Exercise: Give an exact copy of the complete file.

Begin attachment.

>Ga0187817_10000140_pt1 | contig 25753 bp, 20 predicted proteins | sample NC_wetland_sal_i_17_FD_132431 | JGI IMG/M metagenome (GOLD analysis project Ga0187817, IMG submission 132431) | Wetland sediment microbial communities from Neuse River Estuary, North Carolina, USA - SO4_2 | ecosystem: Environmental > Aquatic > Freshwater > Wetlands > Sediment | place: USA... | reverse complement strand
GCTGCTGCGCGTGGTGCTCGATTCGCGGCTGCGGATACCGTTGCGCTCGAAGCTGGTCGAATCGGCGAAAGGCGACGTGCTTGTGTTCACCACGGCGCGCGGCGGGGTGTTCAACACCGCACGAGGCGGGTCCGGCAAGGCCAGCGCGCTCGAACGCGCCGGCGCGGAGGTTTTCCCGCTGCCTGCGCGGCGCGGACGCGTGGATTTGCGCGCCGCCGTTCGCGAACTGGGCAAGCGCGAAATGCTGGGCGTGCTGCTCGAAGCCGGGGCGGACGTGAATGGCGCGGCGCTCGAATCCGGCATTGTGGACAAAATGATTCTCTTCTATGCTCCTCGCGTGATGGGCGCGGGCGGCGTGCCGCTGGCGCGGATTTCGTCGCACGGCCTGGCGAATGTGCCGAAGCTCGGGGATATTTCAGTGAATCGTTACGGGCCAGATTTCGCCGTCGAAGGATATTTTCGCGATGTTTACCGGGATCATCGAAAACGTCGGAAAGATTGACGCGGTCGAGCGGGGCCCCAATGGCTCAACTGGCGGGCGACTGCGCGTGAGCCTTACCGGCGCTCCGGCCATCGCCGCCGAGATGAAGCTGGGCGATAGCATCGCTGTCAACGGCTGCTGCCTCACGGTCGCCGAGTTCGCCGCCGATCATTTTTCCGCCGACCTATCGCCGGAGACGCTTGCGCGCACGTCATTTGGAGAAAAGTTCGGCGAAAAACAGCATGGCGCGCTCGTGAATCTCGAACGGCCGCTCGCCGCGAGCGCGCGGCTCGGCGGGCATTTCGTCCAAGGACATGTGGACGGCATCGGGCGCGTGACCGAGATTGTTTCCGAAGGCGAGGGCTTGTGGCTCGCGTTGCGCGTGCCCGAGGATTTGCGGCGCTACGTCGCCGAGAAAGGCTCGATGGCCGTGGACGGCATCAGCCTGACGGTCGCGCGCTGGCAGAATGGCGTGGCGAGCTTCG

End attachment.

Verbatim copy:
>Ga0187817_10000140_pt1 | contig 25753 bp, 20 predicted proteins | sample NC_wetland_sal_i_17_FD_132431 | JGI IMG/M metagenome (GOLD analysis project Ga0187817, IMG submission 132431) | Wetland sediment microbial communities from Neuse River Estuary, North Carolina, USA - SO4_2 | ecosystem: Environmental > Aquatic > Freshwater > Wetlands > Sediment | place: USA... | reverse complement strand
GCTGCTGCGCGTGGTGCTCGATTCGCGGCTGCGGATACCGTTGCGCTCGAAGCTGGTCGAATCGGCGAAAGGCGACGTGCTTGTGTTCACCACGGCGCGCGGCGGGGTGTTCAACACCGCACGAGGCGGGTCCGGCAAGGCCAGCGCGCTCGAACGCGCCGGCGCGGAGGTTTTCCCGCTGCCTGCGCGGCGCGGACGCGTGGATTTGCGCGCCGCCGTTCGCGAACTGGGCAAGCGCGAAATGCTGGGCGTGCTGCTCGAAGCCGGGGCGGACGTGAATGGCGCGGCGCTCGAATCCGGCATTGTGGACAAAATGATTCTCTTCTATGCTCCTCGCGTGATGGGCGCGGGCGGCGTGCCGCTGGCGCGGATTTCGTCGCACGGCCTGGCGAATGTGCCGAAGCTCGGGGATATTTCAGTGAATCGTTACGGGCCAGATTTCGCCGTCGAAGGATATTTTCGCGATGTTTACCGGGATCATCGAAAACGTCGGAAAGATTGACGCGGTCGAGCGGGGCCCCAATGGCTCAACTGGCGGGCGACTGCGCGTGAGCCTTACCGGCGCTCCGGCCATCGCCGCCGAGATGAAGCTGGGCGATAGCATCGCTGTCAACGGCTGCTGCCTCACGGTCGCCGAGTTCGCCGCCGATCATTTTTCCGCCGACCTATCGCCGGAGACGCTTGCGCGCACGTCATTTGGAGAAAAGTTCGGCGAAAAACAGCATGGCGCGCTCGTGAATCTCGAACGGCCGCTCGCCGCGAGCGCGCGGCTCGGCGGGCATTTCGTCCAAGGACATGTGGACGGCATCGGGCGCGTGACCGAGATTGTTTCCGAAGGCGAGGGCTTGTGGCTCGCGTTGCGCGTGCCCGAGGATTTGCGGCGCTACGTCGCCGAGAAAGGCTCGATGGCCGTGGACGGCATCAGCCTGACGGTCGCGCGCTGGCAGAATGGCGTGGCGAGCTTCG